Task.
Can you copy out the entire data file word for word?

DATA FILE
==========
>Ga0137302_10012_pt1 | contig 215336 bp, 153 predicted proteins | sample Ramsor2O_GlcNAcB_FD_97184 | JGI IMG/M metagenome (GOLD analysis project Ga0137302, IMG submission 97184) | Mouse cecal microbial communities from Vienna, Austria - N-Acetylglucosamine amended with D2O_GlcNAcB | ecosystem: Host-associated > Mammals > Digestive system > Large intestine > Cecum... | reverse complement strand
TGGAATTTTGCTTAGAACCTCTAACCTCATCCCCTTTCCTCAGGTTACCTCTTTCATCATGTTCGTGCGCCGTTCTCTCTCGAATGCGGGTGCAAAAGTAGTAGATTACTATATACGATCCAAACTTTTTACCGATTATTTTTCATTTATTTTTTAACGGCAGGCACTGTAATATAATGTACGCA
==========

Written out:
>Ga0137302_10012_pt1 | contig 215336 bp, 153 predicted proteins | sample Ramsor2O_GlcNAcB_FD_97184 | JGI IMG/M metagenome (GOLD analysis project Ga0137302, IMG submission 97184) | Mouse cecal microbial communities from Vienna, Austria - N-Acetylglucosamine amended with D2O_GlcNAcB | ecosystem: Host-associated > Mammals > Digestive system > Large intestine > Cecum... | reverse complement strand
TGGAATTTTGCTTAGAACCTCTAACCTCATCCCCTTTCCTCAGGTTACCTCTTTCATCATGTTCGTGCGCCGTTCTCTCTCGAATGCGGGTGCAAAAGTAGTAGATTACTATATACGATCCAAACTTTTTACCGATTATTTTTCATTTATTTTTTAACGGCAGGCACTGTAATATAATGTACGCA